Why was there a race to sequence the human genome? 

The entry of a private company – Celera Genomics – into the human genome sequencing arena in 1998 galvanised the public effort, leading to a race to sequence the human genome.

This part 8 in our series of stories about the Human Genome Project. Read part 7, looking at how the Human Genome Project set the stage for open access science that’s freely accessible to all, here or go back to the start of the series here.

Key terms

Genome

The complete set of genetic instructions required to build and maintain an organism.

DNA sequencing

The process of determining the order of bases in a section of DNA.

Patent

A type of intellectual property that gives the holder sole rights to make or use a product or idea.

In 1998, Craig Venter announced that he had formed a new private company – later known as Celera Genomics – to take on the task of sequencing the human genome.

Unsurprisingly, this sparked a rivalry with the team running the Human Genome Project – and a race to sequence the human genome first.

Craig Venter aimed to sequence and assemble the entire human genome by 2001, and only make the information available to paying customers.

Enter Celera Genomics

 

Craig felt that the Human Genome Project was taking too long, proving too costly and that it was getting bogged down by non-essential discussions, such as who was going to take credit for it. By forming his own human genome sequencing team, he wanted to get the sequencing done as quickly as possible, using faster, but perhaps less accurate methods, to accelerate the search for disease cures.

Craig aimed to sequence and assemble the entire human genome by 2001, and only make the information available to paying customers. He also planned to file for preliminary patents on over 6,000 genes and full patents on a few hundred genes before releasing their sequence. He felt that giving the DNA sequence away for free was not appropriate and that patenting the genes would ensure some control remained over who could gain access to the information.

This move completely opposed the philosophy of the Human Genome Project’s 1996 Bermuda Agreement – which ensured that all information from the project could be made freely available to all within 24 hours.

 

The race begins

 

Coincidentally, when the news of Celera Genomics broke, the Wellcome Trust was considering an application from the Sanger Centre to accelerate genome sequencing.

Within days of Celera Genomics’ launch, the trust announced that it was increasing its funding to the Sanger Centre to accelerate the progress of their contribution to the human genome sequence – raising its target from one-sixth to one-third of the entire human genome. The race was on!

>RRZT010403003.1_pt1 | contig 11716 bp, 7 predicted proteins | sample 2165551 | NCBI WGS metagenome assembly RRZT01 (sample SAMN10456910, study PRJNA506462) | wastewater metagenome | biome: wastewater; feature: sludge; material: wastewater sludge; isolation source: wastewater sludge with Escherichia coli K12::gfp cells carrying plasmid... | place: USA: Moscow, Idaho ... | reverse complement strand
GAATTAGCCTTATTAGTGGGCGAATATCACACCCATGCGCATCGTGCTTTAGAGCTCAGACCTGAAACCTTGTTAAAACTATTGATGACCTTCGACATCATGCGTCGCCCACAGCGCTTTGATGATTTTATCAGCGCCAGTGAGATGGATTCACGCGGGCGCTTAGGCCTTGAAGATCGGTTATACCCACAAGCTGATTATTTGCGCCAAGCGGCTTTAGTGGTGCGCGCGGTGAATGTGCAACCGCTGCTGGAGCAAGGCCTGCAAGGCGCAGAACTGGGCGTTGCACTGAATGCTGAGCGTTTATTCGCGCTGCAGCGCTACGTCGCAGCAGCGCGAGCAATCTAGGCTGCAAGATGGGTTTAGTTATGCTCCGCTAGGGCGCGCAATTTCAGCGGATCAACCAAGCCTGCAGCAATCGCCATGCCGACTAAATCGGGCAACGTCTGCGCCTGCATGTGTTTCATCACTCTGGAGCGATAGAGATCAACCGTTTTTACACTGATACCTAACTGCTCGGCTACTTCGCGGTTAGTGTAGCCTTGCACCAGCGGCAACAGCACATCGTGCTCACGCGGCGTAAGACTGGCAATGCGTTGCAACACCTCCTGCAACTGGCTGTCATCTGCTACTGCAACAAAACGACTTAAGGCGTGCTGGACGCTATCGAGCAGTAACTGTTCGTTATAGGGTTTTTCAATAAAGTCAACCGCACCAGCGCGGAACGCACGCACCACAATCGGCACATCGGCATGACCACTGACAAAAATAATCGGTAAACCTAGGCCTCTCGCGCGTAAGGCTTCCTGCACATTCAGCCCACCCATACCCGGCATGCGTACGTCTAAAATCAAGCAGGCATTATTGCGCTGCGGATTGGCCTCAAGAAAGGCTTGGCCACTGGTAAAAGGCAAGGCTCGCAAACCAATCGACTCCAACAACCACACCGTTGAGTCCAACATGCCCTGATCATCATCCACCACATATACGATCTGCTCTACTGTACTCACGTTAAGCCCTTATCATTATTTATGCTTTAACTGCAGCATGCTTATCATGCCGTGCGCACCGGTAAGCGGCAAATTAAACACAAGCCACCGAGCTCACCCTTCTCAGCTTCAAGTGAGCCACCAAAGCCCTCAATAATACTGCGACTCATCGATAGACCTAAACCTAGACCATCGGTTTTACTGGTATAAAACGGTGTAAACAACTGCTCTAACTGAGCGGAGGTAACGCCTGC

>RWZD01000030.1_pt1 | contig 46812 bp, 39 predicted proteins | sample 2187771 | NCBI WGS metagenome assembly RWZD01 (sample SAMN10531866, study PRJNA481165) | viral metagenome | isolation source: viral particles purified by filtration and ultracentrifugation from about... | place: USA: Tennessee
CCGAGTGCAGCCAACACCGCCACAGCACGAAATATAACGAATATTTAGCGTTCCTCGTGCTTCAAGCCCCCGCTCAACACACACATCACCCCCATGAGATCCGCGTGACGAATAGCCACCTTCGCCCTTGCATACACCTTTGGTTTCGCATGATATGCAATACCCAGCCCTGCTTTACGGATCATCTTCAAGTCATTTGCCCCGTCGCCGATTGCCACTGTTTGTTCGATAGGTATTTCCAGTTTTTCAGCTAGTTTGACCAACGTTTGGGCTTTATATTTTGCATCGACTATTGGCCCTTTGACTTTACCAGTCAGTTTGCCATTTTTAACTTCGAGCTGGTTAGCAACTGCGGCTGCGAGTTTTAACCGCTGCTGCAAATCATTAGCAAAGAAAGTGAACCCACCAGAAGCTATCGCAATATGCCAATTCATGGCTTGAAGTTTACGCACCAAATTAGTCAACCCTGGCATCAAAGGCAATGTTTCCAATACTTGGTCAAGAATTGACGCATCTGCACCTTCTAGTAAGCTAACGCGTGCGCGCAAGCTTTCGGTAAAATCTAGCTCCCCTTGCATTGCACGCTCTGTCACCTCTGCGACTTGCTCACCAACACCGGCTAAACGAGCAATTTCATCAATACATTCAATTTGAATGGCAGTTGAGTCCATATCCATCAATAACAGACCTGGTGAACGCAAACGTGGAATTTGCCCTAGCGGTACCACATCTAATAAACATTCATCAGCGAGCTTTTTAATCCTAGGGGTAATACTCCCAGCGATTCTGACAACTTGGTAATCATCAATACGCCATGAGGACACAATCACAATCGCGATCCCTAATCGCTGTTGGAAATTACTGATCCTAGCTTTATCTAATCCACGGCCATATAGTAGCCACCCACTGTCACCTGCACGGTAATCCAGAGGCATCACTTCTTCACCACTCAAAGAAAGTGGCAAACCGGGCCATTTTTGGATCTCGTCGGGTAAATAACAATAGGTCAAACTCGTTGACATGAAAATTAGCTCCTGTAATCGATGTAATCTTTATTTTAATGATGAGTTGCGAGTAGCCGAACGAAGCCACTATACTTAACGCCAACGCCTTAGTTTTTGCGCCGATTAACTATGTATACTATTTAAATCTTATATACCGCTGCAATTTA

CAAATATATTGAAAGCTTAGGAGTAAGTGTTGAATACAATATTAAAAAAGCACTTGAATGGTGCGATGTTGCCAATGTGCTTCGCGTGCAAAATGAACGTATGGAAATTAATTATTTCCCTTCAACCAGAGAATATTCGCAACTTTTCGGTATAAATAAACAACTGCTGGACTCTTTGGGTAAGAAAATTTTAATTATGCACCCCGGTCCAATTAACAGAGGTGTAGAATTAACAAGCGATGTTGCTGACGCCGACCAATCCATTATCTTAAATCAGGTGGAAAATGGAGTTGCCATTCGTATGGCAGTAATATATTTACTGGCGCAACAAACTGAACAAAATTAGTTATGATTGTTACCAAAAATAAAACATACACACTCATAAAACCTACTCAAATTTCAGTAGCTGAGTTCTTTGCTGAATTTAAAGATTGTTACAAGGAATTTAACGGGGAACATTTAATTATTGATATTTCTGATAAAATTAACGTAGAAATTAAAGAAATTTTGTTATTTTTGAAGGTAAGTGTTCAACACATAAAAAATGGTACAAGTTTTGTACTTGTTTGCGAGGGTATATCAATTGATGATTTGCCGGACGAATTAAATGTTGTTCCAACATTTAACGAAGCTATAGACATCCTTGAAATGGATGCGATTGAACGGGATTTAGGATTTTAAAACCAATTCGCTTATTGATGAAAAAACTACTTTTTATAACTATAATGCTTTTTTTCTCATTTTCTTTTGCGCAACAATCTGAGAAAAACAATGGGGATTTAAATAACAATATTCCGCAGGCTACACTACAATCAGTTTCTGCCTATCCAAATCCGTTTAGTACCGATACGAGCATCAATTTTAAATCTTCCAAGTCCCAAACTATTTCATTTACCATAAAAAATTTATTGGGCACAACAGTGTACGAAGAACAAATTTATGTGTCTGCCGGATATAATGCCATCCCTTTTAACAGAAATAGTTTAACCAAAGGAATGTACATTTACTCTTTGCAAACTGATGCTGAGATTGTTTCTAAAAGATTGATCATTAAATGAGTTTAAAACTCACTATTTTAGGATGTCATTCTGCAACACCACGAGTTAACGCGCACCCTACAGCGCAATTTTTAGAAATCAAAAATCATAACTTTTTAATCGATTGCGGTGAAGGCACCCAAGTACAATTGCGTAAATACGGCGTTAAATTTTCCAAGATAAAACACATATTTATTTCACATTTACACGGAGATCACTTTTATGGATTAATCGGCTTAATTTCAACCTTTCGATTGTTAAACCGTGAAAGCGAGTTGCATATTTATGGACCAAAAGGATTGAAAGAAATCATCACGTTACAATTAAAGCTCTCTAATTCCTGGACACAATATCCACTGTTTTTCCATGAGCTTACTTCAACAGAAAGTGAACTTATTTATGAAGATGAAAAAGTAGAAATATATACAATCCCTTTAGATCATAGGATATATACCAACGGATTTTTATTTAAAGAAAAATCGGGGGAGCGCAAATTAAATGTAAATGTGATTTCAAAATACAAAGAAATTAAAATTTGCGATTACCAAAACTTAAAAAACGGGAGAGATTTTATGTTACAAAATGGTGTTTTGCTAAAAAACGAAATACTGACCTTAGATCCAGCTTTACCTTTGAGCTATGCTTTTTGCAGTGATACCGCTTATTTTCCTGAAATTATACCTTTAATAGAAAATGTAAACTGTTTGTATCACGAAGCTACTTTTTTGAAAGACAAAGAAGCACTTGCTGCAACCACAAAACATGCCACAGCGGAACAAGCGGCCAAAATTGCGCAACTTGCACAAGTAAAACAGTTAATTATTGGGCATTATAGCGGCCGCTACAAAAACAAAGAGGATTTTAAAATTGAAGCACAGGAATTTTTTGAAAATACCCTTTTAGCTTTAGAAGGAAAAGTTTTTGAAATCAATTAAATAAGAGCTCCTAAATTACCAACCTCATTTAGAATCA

The conflict between public and private reached a head in 2000 when the leaders of the Human Genome Project came under pressure from the White House to settle their differences with Celera Genomics. With a presidential election in the offing, the political momentum in favour of some kind of happy ending became irresistible.

The conflict between public and private reached a head in 2000 when they came under pressure from the White House to settle their differences.

Reaching a conclusion – both sides win

 

The result was the joint announcement on 26 June 2000 that both sides had completed their own working draft of the human genome sequence. Soon after, US President Bill Clinton and UK Prime Minister Tony Blair issued a joint statement endorsing the public release of genomic data. In 2001, both the Human Genome Project and Celera Genomics published their draft human genome sequences.

The race was over: both sides had won.

But despite the Human Genome Project and Celera Genomics finishing their drafts around the same time, the race wasn’t without its controversy. Critics of Celera Genomics argued that they must have used the Human Genome Project’s publicly available data to sequence the human genome in just three years – which wouldn’t have been possible otherwise.

Some suggest that Celera Genomics’ entry into the race accelerated the progress, pushing the Human Genome Project to complete their work two years ahead of schedule. Others disagree, thinking that the Human Genome Project always had the drive and dedication needed to finish ahead of schedule and under budget.

In January 2002, Venter stepped down as president of Celera Genomics as they moved more towards the pharmaceutical domain.

Meanwhile, the Human Genome Project continued its work, resulting in the release of their gold standard sequence in 2003 – two years ahead of its original schedule. We’ll explore this in part 10 of this series.

Explore the next article in our Human Genome Project series